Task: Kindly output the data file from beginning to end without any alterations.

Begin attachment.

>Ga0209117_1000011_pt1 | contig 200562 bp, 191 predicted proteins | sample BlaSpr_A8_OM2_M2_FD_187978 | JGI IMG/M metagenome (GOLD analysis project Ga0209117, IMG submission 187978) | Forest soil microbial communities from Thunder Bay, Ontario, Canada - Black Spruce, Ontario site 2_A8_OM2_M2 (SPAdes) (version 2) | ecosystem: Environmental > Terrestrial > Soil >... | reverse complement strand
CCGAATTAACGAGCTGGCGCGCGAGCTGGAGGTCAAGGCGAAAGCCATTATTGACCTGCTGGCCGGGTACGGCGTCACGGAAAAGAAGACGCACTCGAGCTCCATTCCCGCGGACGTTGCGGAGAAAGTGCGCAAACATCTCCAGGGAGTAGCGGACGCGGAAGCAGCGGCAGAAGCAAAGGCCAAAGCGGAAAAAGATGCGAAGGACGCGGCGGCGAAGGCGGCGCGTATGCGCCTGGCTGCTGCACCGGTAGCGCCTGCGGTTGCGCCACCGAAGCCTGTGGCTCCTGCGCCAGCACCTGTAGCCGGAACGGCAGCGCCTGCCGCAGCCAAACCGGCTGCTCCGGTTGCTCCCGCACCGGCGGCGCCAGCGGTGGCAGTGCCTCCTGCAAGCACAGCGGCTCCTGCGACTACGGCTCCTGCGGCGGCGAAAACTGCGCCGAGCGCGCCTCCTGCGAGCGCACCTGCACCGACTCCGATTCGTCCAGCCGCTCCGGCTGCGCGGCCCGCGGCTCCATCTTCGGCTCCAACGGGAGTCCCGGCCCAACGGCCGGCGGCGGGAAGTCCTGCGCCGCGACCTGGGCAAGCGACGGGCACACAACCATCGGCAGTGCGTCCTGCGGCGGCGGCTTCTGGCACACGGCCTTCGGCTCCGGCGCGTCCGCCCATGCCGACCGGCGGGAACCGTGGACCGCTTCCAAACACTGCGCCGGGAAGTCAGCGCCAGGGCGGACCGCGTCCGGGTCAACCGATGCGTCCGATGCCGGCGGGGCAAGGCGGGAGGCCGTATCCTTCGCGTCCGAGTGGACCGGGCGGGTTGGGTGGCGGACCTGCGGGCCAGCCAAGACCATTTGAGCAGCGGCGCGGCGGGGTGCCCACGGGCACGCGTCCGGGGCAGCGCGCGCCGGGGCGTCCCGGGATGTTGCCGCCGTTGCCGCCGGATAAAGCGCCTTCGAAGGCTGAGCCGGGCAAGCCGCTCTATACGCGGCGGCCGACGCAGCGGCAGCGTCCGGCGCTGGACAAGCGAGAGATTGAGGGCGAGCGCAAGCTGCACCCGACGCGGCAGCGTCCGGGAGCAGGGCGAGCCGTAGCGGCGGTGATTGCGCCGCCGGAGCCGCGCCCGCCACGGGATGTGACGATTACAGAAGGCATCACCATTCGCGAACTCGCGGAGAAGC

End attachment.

>Ga0209117_1000011_pt1 | contig 200562 bp, 191 predicted proteins | sample BlaSpr_A8_OM2_M2_FD_187978 | JGI IMG/M metagenome (GOLD analysis project Ga0209117, IMG submission 187978) | Forest soil microbial communities from Thunder Bay, Ontario, Canada - Black Spruce, Ontario site 2_A8_OM2_M2 (SPAdes) (version 2) | ecosystem: Environmental > Terrestrial > Soil >... | reverse complement strand
CCGAATTAACGAGCTGGCGCGCGAGCTGGAGGTCAAGGCGAAAGCCATTATTGACCTGCTGGCCGGGTACGGCGTCACGGAAAAGAAGACGCACTCGAGCTCCATTCCCGCGGACGTTGCGGAGAAAGTGCGCAAACATCTCCAGGGAGTAGCGGACGCGGAAGCAGCGGCAGAAGCAAAGGCCAAAGCGGAAAAAGATGCGAAGGACGCGGCGGCGAAGGCGGCGCGTATGCGCCTGGCTGCTGCACCGGTAGCGCCTGCGGTTGCGCCACCGAAGCCTGTGGCTCCTGCGCCAGCACCTGTAGCCGGAACGGCAGCGCCTGCCGCAGCCAAACCGGCTGCTCCGGTTGCTCCCGCACCGGCGGCGCCAGCGGTGGCAGTGCCTCCTGCAAGCACAGCGGCTCCTGCGACTACGGCTCCTGCGGCGGCGAAAACTGCGCCGAGCGCGCCTCCTGCGAGCGCACCTGCACCGACTCCGATTCGTCCAGCCGCTCCGGCTGCGCGGCCCGCGGCTCCATCTTCGGCTCCAACGGGAGTCCCGGCCCAACGGCCGGCGGCGGGAAGTCCTGCGCCGCGACCTGGGCAAGCGACGGGCACACAACCATCGGCAGTGCGTCCTGCGGCGGCGGCTTCTGGCACACGGCCTTCGGCTCCGGCGCGTCCGCCCATGCCGACCGGCGGGAACCGTGGACCGCTTCCAAACACTGCGCCGGGAAGTCAGCGCCAGGGCGGACCGCGTCCGGGTCAACCGATGCGTCCGATGCCGGCGGGGCAAGGCGGGAGGCCGTATCCTTCGCGTCCGAGTGGACCGGGCGGGTTGGGTGGCGGACCTGCGGGCCAGCCAAGACCATTTGAGCAGCGGCGCGGCGGGGTGCCCACGGGCACGCGTCCGGGGCAGCGCGCGCCGGGGCGTCCCGGGATGTTGCCGCCGTTGCCGCCGGATAAAGCGCCTTCGAAGGCTGAGCCGGGCAAGCCGCTCTATACGCGGCGGCCGACGCAGCGGCAGCGTCCGGCGCTGGACAAGCGAGAGATTGAGGGCGAGCGCAAGCTGCACCCGACGCGGCAGCGTCCGGGAGCAGGGCGAGCCGTAGCGGCGGTGATTGCGCCGCCGGAGCCGCGCCCGCCACGGGATGTGACGATTACAGAAGGCATCACCATTCGCGAACTCGCGGAGAAGC